An Accessible City
An Accessible City reimagines Christchurch’s travel network and public realm. Covering 75,000 sqm, the scheme creates the foundation for a healthier, safer city centre that aims to triple cycling and pedestrian movements by 2041.
|Discipline||Landscape Architecture, Urban Design|
Creating a sense of place
Due to its scale, this project has the potential to affect perceptions about the city, not only in the short term but for many years into the future. It is, in effect, a rare kind of project in New Zealand, where landscape architecture has come into its own in the ability to shape a city’s future, through the design of movement and place.
An initial Sense of Place study defined the visual and cultural contexts that have historically made Christchurch an appealing place for both residents and visitors. The geographical context of its place on the Canterbury Plains – sitting on a deep bed of alluvial gravels, sandwiched between the Pacific Ocean and Southern Alps, and between the Waimakiriri River and Port Hills – was a natural base to work with.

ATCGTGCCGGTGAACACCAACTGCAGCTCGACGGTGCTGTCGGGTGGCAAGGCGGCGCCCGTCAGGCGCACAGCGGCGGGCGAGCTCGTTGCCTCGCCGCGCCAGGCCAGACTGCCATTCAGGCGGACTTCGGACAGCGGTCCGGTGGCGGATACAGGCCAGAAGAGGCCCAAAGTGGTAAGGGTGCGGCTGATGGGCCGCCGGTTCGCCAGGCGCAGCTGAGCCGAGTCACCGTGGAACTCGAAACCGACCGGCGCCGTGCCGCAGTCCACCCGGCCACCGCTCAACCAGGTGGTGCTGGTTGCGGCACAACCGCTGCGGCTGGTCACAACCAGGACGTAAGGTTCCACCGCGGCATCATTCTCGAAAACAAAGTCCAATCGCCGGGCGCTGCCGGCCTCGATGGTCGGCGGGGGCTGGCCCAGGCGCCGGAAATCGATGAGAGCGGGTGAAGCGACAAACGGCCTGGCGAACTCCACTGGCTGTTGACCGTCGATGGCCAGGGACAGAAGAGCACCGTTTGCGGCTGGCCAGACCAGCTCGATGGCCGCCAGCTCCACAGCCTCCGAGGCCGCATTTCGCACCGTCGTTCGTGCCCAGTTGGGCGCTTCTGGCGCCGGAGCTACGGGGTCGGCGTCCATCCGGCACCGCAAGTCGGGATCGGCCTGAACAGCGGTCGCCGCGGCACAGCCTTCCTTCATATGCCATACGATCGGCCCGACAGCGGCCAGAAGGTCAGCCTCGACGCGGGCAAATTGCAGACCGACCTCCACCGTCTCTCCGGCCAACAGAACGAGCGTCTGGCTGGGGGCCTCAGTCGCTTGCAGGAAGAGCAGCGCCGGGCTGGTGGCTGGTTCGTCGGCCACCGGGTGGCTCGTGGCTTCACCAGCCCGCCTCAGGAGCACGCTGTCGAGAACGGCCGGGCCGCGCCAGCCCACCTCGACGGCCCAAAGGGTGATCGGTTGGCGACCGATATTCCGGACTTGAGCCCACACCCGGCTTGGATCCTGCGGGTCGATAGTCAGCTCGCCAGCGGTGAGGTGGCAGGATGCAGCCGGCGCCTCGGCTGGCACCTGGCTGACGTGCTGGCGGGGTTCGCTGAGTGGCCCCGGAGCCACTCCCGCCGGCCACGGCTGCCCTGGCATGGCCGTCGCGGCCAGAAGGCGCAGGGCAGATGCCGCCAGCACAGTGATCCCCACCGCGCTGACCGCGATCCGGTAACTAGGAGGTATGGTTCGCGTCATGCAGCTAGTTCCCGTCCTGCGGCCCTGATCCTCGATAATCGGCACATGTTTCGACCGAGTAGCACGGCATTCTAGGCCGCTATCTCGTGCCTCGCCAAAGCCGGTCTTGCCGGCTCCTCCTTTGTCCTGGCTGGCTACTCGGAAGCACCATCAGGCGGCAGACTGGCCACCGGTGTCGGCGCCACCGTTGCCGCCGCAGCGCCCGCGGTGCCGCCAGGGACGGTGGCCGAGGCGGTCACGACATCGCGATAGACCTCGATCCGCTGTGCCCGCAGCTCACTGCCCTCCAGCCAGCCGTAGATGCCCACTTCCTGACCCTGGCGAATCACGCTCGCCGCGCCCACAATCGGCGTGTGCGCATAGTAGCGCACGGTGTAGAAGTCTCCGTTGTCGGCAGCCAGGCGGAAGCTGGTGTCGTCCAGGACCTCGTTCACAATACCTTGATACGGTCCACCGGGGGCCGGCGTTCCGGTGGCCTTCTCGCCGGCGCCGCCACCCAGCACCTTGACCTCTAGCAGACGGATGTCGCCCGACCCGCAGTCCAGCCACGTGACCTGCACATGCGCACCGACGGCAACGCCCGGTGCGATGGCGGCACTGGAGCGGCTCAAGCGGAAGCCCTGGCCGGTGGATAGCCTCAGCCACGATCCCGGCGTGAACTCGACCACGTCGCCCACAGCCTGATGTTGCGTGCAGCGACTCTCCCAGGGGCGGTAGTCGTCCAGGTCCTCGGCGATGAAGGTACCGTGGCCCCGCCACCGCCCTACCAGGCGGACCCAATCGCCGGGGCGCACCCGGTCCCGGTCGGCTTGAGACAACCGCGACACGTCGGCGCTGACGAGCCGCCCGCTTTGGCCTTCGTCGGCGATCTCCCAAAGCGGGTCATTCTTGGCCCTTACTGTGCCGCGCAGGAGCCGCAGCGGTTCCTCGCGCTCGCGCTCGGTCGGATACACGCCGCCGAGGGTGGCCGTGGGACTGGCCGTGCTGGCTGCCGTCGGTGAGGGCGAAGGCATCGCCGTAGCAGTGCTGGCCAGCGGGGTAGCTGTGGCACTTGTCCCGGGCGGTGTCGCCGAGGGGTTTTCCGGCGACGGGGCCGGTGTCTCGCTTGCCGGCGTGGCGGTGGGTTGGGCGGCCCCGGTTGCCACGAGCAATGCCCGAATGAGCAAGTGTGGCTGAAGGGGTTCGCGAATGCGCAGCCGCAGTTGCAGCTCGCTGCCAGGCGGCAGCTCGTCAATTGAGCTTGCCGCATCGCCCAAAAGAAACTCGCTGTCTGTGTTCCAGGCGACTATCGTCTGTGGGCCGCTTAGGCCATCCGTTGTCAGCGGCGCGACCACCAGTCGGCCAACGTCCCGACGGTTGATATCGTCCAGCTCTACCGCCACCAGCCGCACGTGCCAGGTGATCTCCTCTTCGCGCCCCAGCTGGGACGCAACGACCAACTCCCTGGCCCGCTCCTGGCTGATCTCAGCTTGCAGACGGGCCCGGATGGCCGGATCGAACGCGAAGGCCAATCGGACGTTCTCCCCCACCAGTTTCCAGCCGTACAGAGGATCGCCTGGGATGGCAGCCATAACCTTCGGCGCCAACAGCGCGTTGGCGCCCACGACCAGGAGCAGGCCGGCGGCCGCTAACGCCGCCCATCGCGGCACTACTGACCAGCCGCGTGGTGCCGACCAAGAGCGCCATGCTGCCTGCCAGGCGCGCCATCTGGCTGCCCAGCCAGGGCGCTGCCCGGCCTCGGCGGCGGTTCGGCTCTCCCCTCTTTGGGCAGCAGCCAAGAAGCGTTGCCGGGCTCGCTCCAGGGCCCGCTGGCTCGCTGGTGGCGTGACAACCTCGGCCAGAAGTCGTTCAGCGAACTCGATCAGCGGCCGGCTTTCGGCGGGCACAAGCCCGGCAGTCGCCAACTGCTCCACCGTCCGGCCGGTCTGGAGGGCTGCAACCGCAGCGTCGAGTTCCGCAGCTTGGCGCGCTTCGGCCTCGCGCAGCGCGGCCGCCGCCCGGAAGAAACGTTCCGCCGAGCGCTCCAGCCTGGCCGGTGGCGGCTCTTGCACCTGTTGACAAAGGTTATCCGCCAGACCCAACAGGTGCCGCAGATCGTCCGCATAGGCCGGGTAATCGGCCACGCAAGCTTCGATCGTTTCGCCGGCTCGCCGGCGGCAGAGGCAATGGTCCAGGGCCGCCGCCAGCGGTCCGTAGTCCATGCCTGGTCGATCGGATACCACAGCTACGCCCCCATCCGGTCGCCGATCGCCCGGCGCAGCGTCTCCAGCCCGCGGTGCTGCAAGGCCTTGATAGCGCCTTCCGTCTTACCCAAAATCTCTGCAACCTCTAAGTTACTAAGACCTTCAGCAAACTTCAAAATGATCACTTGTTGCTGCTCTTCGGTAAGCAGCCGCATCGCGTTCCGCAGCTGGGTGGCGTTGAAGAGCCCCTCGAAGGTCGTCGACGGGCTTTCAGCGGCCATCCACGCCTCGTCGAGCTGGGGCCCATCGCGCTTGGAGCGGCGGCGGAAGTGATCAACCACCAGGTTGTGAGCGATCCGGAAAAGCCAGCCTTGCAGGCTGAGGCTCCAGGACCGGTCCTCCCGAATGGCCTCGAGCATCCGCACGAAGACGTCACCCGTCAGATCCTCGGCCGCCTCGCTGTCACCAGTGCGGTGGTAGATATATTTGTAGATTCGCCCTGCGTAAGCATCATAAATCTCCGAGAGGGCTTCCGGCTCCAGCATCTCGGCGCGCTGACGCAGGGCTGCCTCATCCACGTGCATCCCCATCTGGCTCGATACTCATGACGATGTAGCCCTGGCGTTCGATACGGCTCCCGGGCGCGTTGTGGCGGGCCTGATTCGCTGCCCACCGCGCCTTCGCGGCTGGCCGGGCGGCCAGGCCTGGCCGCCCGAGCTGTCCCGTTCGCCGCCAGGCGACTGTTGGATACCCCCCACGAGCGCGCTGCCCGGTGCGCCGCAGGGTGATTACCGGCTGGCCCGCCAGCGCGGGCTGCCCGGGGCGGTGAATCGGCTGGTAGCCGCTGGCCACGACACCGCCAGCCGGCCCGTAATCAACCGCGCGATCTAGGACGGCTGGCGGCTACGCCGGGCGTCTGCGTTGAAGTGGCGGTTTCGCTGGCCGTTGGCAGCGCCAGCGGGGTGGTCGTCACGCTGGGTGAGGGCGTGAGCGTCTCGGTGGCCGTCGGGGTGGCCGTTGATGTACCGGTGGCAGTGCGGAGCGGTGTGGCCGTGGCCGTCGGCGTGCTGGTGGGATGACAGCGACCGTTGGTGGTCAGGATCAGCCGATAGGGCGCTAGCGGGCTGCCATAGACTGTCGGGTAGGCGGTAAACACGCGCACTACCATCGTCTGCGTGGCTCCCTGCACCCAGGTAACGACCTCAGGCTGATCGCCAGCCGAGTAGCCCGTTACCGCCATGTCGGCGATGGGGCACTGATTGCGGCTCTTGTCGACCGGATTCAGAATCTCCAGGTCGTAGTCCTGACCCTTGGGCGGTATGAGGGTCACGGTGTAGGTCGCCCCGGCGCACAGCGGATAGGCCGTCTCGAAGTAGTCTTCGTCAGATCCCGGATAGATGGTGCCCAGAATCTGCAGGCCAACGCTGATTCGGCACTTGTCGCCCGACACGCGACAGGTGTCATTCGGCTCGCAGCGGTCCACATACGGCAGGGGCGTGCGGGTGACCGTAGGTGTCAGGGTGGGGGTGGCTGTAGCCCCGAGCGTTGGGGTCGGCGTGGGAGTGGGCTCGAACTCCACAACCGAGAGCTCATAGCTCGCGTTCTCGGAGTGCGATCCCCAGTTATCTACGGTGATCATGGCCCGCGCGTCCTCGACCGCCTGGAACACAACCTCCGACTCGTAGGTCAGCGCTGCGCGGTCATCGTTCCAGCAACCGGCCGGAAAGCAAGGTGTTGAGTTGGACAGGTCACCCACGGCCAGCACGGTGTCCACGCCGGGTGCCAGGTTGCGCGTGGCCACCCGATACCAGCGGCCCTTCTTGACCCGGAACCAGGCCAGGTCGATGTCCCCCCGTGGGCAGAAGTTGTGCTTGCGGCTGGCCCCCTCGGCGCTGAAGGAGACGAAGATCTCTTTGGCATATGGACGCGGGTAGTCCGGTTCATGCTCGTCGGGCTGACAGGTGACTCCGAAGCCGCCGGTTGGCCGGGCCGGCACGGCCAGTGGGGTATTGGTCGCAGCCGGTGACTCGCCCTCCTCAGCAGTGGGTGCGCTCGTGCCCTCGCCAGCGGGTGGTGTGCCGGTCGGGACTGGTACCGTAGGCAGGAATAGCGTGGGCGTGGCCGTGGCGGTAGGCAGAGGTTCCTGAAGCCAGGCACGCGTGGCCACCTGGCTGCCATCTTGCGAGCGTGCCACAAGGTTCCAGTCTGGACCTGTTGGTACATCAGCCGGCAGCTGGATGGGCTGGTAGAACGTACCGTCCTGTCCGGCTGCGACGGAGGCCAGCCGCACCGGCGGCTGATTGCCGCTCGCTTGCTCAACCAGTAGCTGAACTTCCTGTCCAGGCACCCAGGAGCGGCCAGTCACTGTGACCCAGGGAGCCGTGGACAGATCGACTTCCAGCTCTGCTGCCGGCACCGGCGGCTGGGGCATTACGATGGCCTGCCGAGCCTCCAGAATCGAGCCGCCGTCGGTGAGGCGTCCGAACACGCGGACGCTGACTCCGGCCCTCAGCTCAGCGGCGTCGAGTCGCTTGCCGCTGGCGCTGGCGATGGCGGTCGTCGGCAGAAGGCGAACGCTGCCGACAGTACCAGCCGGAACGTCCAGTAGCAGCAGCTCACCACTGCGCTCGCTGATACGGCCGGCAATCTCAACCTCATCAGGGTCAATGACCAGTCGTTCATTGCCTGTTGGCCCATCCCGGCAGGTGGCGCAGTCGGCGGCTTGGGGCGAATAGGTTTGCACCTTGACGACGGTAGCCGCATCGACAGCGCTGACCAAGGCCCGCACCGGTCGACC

A Ngai Tahu overlay mapped tohu (lines of acknowledgement to places of significance) and whakapapa (place naming), to connect pre-colonial history with the more recent built and cultural environment. Mana whenua’s relationship with the land is celebrated in An Accessible City.
The new designs acknowledge the mahinga kai and kainga nohoanga (village settlement) located on the banks of the Otakaro, which in pre-colonial days was healthy and life-giving.
|2019||NZILA National Awards - Award of Excellence|